Abstract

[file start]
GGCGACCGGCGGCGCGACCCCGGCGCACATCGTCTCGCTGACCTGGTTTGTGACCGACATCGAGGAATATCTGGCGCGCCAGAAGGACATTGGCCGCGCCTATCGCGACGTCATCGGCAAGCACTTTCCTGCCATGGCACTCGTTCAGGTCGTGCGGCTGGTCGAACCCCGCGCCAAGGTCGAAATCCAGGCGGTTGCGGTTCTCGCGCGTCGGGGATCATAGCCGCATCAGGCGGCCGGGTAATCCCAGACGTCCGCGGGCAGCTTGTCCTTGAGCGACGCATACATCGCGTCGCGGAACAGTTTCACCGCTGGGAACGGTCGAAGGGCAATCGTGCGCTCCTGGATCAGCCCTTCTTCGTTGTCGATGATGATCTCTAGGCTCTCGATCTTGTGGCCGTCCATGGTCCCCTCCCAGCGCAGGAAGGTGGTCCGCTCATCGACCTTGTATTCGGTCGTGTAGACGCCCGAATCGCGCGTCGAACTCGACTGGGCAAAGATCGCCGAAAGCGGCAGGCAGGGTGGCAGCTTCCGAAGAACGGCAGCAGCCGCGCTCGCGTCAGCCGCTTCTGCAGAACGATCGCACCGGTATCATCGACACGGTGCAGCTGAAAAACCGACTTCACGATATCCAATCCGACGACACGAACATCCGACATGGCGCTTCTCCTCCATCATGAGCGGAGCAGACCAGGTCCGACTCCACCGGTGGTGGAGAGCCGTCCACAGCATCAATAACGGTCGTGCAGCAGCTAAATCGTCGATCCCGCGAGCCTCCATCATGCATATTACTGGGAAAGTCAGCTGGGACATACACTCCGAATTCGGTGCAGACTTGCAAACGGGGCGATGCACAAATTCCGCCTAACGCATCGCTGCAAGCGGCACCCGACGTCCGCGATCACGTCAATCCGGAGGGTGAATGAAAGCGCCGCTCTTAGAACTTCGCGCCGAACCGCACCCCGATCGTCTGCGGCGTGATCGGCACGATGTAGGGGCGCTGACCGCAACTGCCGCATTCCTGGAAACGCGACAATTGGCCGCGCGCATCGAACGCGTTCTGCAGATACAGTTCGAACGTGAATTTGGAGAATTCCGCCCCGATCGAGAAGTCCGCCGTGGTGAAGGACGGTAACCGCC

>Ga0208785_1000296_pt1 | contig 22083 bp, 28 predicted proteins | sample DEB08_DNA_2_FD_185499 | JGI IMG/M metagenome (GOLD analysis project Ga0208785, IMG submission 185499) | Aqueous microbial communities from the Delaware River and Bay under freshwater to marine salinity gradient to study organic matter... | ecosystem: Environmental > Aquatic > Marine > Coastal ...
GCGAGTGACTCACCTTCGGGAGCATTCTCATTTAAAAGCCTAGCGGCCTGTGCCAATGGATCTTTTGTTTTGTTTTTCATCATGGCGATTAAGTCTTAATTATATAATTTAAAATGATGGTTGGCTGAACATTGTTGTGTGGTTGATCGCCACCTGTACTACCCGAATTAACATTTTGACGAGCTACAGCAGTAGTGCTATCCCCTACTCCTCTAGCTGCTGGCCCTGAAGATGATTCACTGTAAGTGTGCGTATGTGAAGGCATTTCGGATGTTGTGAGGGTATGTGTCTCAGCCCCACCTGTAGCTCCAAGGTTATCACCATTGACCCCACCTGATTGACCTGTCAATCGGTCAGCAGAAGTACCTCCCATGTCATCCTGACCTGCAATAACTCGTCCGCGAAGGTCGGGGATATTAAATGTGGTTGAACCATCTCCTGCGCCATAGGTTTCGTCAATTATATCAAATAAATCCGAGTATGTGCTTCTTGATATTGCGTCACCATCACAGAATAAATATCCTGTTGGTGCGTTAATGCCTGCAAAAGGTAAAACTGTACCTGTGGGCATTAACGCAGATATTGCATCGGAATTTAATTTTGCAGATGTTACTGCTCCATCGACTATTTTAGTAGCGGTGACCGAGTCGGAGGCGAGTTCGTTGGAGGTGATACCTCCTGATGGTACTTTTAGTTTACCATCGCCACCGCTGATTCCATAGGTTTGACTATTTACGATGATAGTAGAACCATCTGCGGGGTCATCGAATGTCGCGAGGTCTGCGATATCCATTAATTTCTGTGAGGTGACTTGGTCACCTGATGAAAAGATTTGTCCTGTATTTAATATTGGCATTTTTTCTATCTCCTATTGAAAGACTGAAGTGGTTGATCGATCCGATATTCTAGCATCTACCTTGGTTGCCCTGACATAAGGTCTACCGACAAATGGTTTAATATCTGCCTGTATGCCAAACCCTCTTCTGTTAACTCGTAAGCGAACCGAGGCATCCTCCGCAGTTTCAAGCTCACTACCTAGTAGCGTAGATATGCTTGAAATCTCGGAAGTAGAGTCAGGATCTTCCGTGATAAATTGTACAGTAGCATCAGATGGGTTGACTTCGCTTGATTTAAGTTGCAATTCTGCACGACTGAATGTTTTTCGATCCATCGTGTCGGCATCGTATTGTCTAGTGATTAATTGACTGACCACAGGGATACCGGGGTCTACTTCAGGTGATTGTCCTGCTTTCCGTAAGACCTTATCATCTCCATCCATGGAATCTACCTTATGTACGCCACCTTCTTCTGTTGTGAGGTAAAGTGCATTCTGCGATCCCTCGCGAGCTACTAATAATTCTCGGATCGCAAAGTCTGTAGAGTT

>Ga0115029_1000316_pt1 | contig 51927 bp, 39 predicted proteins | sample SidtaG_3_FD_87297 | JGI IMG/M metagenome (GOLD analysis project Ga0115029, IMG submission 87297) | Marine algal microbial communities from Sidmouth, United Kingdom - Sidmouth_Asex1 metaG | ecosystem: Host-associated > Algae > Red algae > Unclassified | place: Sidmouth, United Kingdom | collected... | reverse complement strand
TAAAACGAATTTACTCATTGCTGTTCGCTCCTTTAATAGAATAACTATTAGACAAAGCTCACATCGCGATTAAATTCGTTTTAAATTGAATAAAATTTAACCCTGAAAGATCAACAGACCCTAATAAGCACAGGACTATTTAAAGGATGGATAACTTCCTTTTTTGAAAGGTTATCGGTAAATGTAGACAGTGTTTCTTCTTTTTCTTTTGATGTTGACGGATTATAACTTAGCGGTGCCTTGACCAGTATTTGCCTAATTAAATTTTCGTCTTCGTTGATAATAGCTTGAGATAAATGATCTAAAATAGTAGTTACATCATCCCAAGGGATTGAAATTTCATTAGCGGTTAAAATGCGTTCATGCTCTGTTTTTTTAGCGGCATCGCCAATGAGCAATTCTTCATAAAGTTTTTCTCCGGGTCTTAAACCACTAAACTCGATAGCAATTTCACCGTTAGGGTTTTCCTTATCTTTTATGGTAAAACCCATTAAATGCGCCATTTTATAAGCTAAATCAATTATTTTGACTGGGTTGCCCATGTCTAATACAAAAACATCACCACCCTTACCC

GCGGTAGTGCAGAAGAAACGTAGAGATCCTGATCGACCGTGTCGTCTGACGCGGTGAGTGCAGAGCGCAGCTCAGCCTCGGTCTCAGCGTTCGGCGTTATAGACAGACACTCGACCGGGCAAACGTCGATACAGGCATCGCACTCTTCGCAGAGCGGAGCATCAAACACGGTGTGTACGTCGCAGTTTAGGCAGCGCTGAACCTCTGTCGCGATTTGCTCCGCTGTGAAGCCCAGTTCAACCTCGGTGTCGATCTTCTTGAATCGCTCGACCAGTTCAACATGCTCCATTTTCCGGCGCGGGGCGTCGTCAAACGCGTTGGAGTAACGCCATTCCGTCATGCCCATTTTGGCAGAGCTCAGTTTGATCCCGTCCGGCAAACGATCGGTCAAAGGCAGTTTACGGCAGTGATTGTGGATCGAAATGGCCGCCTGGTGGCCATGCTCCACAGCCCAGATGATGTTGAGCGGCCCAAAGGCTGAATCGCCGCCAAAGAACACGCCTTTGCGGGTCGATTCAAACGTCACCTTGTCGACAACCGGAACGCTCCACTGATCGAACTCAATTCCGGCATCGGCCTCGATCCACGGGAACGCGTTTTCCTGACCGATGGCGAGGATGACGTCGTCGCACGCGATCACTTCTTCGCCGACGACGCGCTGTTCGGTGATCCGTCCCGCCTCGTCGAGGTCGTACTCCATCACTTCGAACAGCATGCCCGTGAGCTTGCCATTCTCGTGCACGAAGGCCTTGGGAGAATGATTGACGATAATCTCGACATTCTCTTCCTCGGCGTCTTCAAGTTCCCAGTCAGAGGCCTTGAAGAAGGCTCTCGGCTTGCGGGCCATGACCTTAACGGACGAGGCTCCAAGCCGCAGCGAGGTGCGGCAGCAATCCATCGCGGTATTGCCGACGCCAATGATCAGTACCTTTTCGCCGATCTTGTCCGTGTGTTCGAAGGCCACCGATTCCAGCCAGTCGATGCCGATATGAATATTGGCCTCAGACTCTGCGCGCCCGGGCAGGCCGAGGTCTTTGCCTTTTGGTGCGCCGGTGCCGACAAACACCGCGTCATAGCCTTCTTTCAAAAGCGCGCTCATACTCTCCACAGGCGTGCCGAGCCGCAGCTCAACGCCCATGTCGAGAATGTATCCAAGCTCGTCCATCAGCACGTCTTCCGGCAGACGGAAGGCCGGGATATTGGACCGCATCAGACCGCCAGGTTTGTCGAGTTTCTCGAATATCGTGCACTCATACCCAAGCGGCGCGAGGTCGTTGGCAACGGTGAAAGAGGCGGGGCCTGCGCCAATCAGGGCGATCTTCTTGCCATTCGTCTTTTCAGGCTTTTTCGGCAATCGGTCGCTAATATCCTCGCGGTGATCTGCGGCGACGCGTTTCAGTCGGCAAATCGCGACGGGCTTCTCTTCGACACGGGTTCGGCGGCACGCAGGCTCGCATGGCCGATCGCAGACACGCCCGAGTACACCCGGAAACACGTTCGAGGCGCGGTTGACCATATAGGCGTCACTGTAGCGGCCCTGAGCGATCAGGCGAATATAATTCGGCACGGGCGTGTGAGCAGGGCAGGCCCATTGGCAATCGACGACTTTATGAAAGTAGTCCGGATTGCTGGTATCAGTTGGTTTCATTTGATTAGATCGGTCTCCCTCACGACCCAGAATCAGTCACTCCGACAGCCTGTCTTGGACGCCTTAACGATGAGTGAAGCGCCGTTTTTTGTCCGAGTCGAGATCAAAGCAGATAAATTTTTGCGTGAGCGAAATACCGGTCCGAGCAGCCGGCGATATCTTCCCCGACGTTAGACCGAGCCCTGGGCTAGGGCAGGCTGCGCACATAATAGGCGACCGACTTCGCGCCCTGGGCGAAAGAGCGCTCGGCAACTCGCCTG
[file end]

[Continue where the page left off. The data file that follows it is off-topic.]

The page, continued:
For visual instruments employing polarized light, half-shade devices have long been used to increase the precision of analyzer settings. Also when an object of small birefringence is to be detected against a uniform background a bias retardation has been used to increase the contrast. Assuming that Weber’s law is valid and that the polarization of the instrument is not perfect, optimum values are calculated for the half-shade angle and the bias retardation. In each case the sensitivity is shown to increase roughly as the square root of the extinction factor, the extinction factor (<i>E</i>) being defined as the ratio of the maximum to the minimum flux transmitted by the analyzer. For an interference microscope with <i>E</i>=35 the optimum half-shade angle is 19.2°. For a polarizing microscope with <i>E</i>=10<sup>4</sup> the optimum half-shade angle and bias retardation are each 1.1°.

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